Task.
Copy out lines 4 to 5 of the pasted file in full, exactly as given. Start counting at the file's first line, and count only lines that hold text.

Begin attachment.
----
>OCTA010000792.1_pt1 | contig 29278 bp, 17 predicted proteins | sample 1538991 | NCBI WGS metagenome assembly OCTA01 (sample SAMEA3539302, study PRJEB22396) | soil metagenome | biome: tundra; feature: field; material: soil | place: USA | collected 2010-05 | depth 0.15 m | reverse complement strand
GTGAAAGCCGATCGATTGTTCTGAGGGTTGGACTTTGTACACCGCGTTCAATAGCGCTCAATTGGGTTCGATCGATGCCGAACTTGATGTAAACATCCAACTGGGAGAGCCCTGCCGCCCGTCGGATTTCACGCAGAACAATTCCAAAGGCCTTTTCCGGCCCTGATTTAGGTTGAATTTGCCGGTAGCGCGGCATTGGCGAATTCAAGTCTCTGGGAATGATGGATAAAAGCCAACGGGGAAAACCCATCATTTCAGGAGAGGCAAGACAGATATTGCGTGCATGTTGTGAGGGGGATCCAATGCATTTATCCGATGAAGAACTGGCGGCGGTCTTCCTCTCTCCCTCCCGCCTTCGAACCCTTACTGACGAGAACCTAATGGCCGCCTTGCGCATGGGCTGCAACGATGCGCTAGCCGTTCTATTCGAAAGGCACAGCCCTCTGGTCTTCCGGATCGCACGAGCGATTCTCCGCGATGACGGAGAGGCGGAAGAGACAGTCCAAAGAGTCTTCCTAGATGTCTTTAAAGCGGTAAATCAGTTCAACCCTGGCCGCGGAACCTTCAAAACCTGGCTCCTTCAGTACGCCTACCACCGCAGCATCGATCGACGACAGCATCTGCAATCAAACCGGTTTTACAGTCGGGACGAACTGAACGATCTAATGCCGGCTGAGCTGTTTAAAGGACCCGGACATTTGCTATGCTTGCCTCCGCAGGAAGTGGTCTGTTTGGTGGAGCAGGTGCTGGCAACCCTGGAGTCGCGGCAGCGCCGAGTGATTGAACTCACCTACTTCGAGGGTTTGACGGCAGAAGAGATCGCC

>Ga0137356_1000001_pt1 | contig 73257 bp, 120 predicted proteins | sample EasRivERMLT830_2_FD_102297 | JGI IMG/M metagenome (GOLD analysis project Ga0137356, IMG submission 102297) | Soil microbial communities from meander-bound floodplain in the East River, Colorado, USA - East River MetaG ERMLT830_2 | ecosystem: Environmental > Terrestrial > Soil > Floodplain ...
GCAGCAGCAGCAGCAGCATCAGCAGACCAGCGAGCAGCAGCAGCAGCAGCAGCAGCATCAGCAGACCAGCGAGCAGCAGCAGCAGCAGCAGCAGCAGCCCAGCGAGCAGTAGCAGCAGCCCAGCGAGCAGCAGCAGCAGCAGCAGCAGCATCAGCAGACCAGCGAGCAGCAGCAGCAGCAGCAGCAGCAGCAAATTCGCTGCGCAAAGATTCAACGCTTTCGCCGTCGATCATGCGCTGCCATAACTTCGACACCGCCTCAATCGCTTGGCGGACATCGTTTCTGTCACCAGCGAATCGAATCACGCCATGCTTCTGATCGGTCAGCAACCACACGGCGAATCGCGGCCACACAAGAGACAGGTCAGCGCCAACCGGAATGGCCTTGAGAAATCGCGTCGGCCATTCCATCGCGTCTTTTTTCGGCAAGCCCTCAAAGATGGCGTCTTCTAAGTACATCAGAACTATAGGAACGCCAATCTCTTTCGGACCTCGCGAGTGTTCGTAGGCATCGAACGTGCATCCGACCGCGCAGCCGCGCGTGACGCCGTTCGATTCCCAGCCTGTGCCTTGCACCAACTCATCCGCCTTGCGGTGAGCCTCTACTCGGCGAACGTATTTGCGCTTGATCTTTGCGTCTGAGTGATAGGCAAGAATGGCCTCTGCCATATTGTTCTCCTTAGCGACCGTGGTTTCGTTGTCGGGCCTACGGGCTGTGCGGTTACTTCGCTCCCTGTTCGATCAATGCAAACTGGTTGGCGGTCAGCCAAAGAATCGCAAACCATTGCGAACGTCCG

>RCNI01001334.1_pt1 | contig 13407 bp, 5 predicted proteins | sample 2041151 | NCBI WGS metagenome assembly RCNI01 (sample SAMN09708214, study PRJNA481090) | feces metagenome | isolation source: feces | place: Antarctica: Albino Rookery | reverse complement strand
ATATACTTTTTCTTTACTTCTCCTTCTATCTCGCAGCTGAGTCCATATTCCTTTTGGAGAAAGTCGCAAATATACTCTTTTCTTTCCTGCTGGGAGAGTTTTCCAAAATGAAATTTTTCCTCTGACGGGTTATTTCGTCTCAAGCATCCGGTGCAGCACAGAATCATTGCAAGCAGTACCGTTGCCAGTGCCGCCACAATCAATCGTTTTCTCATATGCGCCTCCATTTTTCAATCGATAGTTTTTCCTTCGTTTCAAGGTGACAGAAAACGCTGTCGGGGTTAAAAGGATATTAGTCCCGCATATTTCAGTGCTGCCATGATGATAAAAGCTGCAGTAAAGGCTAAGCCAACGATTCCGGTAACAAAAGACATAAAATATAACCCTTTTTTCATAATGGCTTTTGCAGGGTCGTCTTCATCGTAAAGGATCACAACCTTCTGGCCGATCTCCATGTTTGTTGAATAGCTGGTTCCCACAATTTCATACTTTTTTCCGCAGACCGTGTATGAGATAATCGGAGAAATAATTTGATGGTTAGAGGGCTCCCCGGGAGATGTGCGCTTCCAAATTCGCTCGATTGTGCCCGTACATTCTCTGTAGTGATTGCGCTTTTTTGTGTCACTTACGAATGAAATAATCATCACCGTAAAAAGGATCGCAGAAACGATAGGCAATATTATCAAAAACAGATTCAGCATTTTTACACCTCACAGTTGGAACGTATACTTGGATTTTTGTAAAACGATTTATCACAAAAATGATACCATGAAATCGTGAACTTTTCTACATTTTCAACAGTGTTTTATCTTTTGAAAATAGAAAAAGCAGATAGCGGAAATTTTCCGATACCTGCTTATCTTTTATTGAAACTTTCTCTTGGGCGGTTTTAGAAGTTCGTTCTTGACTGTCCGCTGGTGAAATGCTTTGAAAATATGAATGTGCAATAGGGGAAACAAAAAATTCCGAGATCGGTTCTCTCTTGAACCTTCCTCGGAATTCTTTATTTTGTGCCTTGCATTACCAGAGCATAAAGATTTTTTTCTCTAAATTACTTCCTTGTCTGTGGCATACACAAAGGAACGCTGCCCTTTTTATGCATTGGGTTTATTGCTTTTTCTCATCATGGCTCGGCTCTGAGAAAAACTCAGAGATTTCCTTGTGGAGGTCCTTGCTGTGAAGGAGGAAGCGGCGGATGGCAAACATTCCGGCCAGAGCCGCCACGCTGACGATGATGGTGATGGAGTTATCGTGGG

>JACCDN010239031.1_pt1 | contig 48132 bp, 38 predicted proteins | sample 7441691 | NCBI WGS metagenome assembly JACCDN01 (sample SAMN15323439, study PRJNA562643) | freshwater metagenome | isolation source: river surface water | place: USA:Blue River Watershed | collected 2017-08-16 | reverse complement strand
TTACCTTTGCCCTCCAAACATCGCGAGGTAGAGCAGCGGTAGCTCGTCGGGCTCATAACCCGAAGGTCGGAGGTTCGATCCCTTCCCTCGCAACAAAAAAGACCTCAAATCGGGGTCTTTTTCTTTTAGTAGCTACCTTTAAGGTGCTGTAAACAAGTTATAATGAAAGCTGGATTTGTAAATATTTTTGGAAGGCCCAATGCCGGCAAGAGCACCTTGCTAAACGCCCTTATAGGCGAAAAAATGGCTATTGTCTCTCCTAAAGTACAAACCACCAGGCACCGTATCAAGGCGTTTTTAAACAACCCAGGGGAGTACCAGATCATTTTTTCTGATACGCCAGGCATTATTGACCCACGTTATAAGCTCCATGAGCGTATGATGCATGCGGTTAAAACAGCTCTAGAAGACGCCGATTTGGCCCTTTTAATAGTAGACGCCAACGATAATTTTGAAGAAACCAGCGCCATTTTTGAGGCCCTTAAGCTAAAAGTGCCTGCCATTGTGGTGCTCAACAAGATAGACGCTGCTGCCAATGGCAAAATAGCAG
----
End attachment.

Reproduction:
GCAGCAGCAGCAGCAGCATCAGCAGACCAGCGAGCAGCAGCAGCAGCAGCAGCAGCATCAGCAGACCAGCGAGCAGCAGCAGCAGCAGCAGCAGCAGCCCAGCGAGCAGTAGCAGCAGCCCAGCGAGCAGCAGCAGCAGCAGCAGCAGCATCAGCAGACCAGCGAGCAGCAGCAGCAGCAGCAGCAGCAGCAAATTCGCTGCGCAAAGATTCAACGCTTTCGCCGTCGATCATGCGCTGCCATAACTTCGACACCGCCTCAATCGCTTGGCGGACATCGTTTCTGTCACCAGCGAATCGAATCACGCCATGCTTCTGATCGGTCAGCAACCACACGGCGAATCGCGGCCACACAAGAGACAGGTCAGCGCCAACCGGAATGGCCTTGAGAAATCGCGTCGGCCATTCCATCGCGTCTTTTTTCGGCAAGCCCTCAAAGATGGCGTCTTCTAAGTACATCAGAACTATAGGAACGCCAATCTCTTTCGGACCTCGCGAGTGTTCGTAGGCATCGAACGTGCATCCGACCGCGCAGCCGCGCGTGACGCCGTTCGATTCCCAGCCTGTGCCTTGCACCAACTCATCCGCCTTGCGGTGAGCCTCTACTCGGCGAACGTATTTGCGCTTGATCTTTGCGTCTGAGTGATAGGCAAGAATGGCCTCTGCCATATTGTTCTCCTTAGCGACCGTGGTTTCGTTGTCGGGCCTACGGGCTGTGCGGTTACTTCGCTCCCTGTTCGATCAATGCAAACTGGTTGGCGGTCAGCCAAAGAATCGCAAACCATTGCGAACGTCCG

>RCNI01001334.1_pt1 | contig 13407 bp, 5 predicted proteins | sample 2041151 | NCBI WGS metagenome assembly RCNI01 (sample SAMN09708214, study PRJNA481090) | feces metagenome | isolation source: feces | place: Antarctica: Albino Rookery | reverse complement strand